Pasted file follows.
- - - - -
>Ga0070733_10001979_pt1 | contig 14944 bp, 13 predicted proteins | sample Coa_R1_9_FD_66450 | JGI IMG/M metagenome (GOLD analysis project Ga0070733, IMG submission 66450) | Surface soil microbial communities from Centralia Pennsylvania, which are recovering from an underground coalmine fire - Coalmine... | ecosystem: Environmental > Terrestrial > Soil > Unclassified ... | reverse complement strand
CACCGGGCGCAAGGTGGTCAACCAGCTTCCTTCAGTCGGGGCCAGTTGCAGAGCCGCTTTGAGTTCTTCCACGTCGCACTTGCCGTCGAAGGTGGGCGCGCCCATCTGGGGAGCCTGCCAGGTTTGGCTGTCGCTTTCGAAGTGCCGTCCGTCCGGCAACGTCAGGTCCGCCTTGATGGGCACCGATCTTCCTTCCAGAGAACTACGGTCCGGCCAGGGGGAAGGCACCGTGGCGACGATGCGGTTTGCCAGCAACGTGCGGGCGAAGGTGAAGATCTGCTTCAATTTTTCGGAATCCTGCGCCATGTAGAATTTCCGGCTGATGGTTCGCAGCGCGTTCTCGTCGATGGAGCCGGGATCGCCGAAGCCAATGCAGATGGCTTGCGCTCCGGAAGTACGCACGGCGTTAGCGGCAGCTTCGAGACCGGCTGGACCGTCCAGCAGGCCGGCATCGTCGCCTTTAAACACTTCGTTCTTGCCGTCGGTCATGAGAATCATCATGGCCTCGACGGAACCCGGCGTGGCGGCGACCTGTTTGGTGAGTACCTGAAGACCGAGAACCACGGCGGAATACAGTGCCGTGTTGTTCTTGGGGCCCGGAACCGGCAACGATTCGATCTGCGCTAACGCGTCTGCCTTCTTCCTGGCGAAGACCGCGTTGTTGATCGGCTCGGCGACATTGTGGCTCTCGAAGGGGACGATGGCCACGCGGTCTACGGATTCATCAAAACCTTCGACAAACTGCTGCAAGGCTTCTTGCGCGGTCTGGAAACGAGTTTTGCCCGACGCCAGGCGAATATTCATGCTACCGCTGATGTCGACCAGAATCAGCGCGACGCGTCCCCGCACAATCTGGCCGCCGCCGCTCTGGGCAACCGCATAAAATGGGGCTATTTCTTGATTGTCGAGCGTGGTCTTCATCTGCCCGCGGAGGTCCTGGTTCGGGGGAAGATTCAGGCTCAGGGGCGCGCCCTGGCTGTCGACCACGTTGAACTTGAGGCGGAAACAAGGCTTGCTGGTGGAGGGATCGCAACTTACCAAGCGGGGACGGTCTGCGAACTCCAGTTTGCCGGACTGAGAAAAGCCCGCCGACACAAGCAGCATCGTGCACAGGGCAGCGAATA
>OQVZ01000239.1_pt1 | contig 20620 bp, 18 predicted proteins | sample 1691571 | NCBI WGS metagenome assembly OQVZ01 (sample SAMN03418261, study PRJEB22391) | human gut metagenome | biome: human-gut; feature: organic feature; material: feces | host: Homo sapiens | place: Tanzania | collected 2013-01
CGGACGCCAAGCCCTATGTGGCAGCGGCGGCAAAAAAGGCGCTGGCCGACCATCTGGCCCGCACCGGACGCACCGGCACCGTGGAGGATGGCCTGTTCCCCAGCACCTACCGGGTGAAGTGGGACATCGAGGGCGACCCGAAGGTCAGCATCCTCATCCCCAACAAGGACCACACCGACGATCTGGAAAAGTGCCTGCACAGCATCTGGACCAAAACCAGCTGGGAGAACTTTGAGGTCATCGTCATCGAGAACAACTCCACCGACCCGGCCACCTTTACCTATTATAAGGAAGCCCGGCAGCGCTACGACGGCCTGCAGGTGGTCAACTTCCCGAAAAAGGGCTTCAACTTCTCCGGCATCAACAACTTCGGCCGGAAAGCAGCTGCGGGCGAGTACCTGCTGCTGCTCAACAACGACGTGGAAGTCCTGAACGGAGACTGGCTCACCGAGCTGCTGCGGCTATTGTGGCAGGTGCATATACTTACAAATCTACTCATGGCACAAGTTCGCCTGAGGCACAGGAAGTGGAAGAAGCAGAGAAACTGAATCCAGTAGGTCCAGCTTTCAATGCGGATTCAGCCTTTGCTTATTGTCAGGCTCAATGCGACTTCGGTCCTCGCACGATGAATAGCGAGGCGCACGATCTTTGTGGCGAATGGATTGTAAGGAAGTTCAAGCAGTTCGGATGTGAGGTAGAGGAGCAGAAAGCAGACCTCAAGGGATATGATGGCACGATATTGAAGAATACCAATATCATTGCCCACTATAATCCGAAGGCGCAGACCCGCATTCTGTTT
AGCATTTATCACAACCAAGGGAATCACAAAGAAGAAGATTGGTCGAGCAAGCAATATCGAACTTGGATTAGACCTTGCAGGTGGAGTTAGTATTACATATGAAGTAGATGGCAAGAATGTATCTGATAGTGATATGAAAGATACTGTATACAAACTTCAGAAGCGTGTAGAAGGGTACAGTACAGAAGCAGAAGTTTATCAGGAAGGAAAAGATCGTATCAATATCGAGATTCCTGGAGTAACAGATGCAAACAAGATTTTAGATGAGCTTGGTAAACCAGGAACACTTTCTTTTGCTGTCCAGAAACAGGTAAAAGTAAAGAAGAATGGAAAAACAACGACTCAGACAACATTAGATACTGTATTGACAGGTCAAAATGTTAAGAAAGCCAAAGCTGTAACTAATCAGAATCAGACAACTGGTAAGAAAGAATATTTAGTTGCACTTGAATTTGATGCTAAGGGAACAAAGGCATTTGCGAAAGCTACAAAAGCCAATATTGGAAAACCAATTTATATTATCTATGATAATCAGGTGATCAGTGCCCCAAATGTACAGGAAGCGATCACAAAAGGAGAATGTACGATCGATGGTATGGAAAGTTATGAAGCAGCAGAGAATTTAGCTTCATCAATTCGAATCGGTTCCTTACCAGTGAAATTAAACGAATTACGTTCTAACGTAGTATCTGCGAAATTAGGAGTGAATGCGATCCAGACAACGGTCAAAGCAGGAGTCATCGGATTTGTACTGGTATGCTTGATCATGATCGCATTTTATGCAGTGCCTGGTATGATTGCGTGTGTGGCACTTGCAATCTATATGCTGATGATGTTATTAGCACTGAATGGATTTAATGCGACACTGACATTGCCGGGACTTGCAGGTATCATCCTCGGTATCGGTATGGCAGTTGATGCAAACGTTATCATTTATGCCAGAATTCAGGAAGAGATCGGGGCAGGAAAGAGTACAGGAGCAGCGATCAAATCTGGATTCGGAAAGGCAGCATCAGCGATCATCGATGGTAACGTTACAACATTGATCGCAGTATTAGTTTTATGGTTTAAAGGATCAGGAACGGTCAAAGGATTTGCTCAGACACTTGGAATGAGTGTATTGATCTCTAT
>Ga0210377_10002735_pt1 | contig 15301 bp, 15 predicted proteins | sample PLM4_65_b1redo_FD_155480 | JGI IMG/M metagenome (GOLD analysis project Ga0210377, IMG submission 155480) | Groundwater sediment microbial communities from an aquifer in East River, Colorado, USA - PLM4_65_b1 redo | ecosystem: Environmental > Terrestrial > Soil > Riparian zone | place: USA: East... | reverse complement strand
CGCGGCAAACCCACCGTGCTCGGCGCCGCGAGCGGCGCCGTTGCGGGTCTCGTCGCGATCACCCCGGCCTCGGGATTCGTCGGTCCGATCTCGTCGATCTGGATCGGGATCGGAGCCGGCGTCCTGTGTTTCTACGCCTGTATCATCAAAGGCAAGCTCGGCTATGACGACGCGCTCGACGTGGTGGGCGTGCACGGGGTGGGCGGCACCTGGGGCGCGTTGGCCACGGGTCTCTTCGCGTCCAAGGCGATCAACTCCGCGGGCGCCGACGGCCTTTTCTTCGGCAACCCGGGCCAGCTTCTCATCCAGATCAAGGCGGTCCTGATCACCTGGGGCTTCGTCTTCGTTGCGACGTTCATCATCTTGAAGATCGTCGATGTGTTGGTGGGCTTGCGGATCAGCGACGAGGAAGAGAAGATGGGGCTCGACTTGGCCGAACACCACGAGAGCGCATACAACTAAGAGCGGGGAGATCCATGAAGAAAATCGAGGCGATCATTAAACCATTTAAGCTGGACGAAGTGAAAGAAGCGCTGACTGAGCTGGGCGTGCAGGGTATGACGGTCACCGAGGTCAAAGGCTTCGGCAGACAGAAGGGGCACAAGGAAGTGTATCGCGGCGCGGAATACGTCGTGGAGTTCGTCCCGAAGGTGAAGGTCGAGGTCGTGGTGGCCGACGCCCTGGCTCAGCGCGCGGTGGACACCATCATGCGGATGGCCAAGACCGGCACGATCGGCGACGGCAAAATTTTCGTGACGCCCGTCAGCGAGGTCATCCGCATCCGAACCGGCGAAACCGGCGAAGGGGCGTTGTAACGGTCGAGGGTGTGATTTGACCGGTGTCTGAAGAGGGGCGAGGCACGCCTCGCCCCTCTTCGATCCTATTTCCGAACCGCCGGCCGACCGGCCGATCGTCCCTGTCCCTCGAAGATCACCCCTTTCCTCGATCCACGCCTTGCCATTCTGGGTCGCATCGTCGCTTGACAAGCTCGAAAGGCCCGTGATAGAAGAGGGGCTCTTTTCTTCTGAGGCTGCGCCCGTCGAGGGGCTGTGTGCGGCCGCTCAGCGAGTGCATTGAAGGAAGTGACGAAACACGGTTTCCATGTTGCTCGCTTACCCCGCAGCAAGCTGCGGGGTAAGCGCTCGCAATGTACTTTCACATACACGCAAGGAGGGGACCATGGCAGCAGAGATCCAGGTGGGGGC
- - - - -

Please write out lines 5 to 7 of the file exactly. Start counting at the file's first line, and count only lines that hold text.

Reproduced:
AGCATTTATCACAACCAAGGGAATCACAAAGAAGAAGATTGGTCGAGCAAGCAATATCGAACTTGGATTAGACCTTGCAGGTGGAGTTAGTATTACATATGAAGTAGATGGCAAGAATGTATCTGATAGTGATATGAAAGATACTGTATACAAACTTCAGAAGCGTGTAGAAGGGTACAGTACAGAAGCAGAAGTTTATCAGGAAGGAAAAGATCGTATCAATATCGAGATTCCTGGAGTAACAGATGCAAACAAGATTTTAGATGAGCTTGGTAAACCAGGAACACTTTCTTTTGCTGTCCAGAAACAGGTAAAAGTAAAGAAGAATGGAAAAACAACGACTCAGACAACATTAGATACTGTATTGACAGGTCAAAATGTTAAGAAAGCCAAAGCTGTAACTAATCAGAATCAGACAACTGGTAAGAAAGAATATTTAGTTGCACTTGAATTTGATGCTAAGGGAACAAAGGCATTTGCGAAAGCTACAAAAGCCAATATTGGAAAACCAATTTATATTATCTATGATAATCAGGTGATCAGTGCCCCAAATGTACAGGAAGCGATCACAAAAGGAGAATGTACGATCGATGGTATGGAAAGTTATGAAGCAGCAGAGAATTTAGCTTCATCAATTCGAATCGGTTCCTTACCAGTGAAATTAAACGAATTACGTTCTAACGTAGTATCTGCGAAATTAGGAGTGAATGCGATCCAGACAACGGTCAAAGCAGGAGTCATCGGATTTGTACTGGTATGCTTGATCATGATCGCATTTTATGCAGTGCCTGGTATGATTGCGTGTGTGGCACTTGCAATCTATATGCTGATGATGTTATTAGCACTGAATGGATTTAATGCGACACTGACATTGCCGGGACTTGCAGGTATCATCCTCGGTATCGGTATGGCAGTTGATGCAAACGTTATCATTTATGCCAGAATTCAGGAAGAGATCGGGGCAGGAAAGAGTACAGGAGCAGCGATCAAATCTGGATTCGGAAAGGCAGCATCAGCGATCATCGATGGTAACGTTACAACATTGATCGCAGTATTAGTTTTATGGTTTAAAGGATCAGGAACGGTCAAAGGATTTGCTCAGACACTTGGAATGAGTGTATTGATCTCTAT
>Ga0210377_10002735_pt1 | contig 15301 bp, 15 predicted proteins | sample PLM4_65_b1redo_FD_155480 | JGI IMG/M metagenome (GOLD analysis project Ga0210377, IMG submission 155480) | Groundwater sediment microbial communities from an aquifer in East River, Colorado, USA - PLM4_65_b1 redo | ecosystem: Environmental > Terrestrial > Soil > Riparian zone | place: USA: East... | reverse complement strand
CGCGGCAAACCCACCGTGCTCGGCGCCGCGAGCGGCGCCGTTGCGGGTCTCGTCGCGATCACCCCGGCCTCGGGATTCGTCGGTCCGATCTCGTCGATCTGGATCGGGATCGGAGCCGGCGTCCTGTGTTTCTACGCCTGTATCATCAAAGGCAAGCTCGGCTATGACGACGCGCTCGACGTGGTGGGCGTGCACGGGGTGGGCGGCACCTGGGGCGCGTTGGCCACGGGTCTCTTCGCGTCCAAGGCGATCAACTCCGCGGGCGCCGACGGCCTTTTCTTCGGCAACCCGGGCCAGCTTCTCATCCAGATCAAGGCGGTCCTGATCACCTGGGGCTTCGTCTTCGTTGCGACGTTCATCATCTTGAAGATCGTCGATGTGTTGGTGGGCTTGCGGATCAGCGACGAGGAAGAGAAGATGGGGCTCGACTTGGCCGAACACCACGAGAGCGCATACAACTAAGAGCGGGGAGATCCATGAAGAAAATCGAGGCGATCATTAAACCATTTAAGCTGGACGAAGTGAAAGAAGCGCTGACTGAGCTGGGCGTGCAGGGTATGACGGTCACCGAGGTCAAAGGCTTCGGCAGACAGAAGGGGCACAAGGAAGTGTATCGCGGCGCGGAATACGTCGTGGAGTTCGTCCCGAAGGTGAAGGTCGAGGTCGTGGTGGCCGACGCCCTGGCTCAGCGCGCGGTGGACACCATCATGCGGATGGCCAAGACCGGCACGATCGGCGACGGCAAAATTTTCGTGACGCCCGTCAGCGAGGTCATCCGCATCCGAACCGGCGAAACCGGCGAAGGGGCGTTGTAACGGTCGAGGGTGTGATTTGACCGGTGTCTGAAGAGGGGCGAGGCACGCCTCGCCCCTCTTCGATCCTATTTCCGAACCGCCGGCCGACCGGCCGATCGTCCCTGTCCCTCGAAGATCACCCCTTTCCTCGATCCACGCCTTGCCATTCTGGGTCGCATCGTCGCTTGACAAGCTCGAAAGGCCCGTGATAGAAGAGGGGCTCTTTTCTTCTGAGGCTGCGCCCGTCGAGGGGCTGTGTGCGGCCGCTCAGCGAGTGCATTGAAGGAAGTGACGAAACACGGTTTCCATGTTGCTCGCTTACCCCGCAGCAAGCTGCGGGGTAAGCGCTCGCAATGTACTTTCACATACACGCAAGGAGGGGACCATGGCAGCAGAGATCCAGGTGGGGGC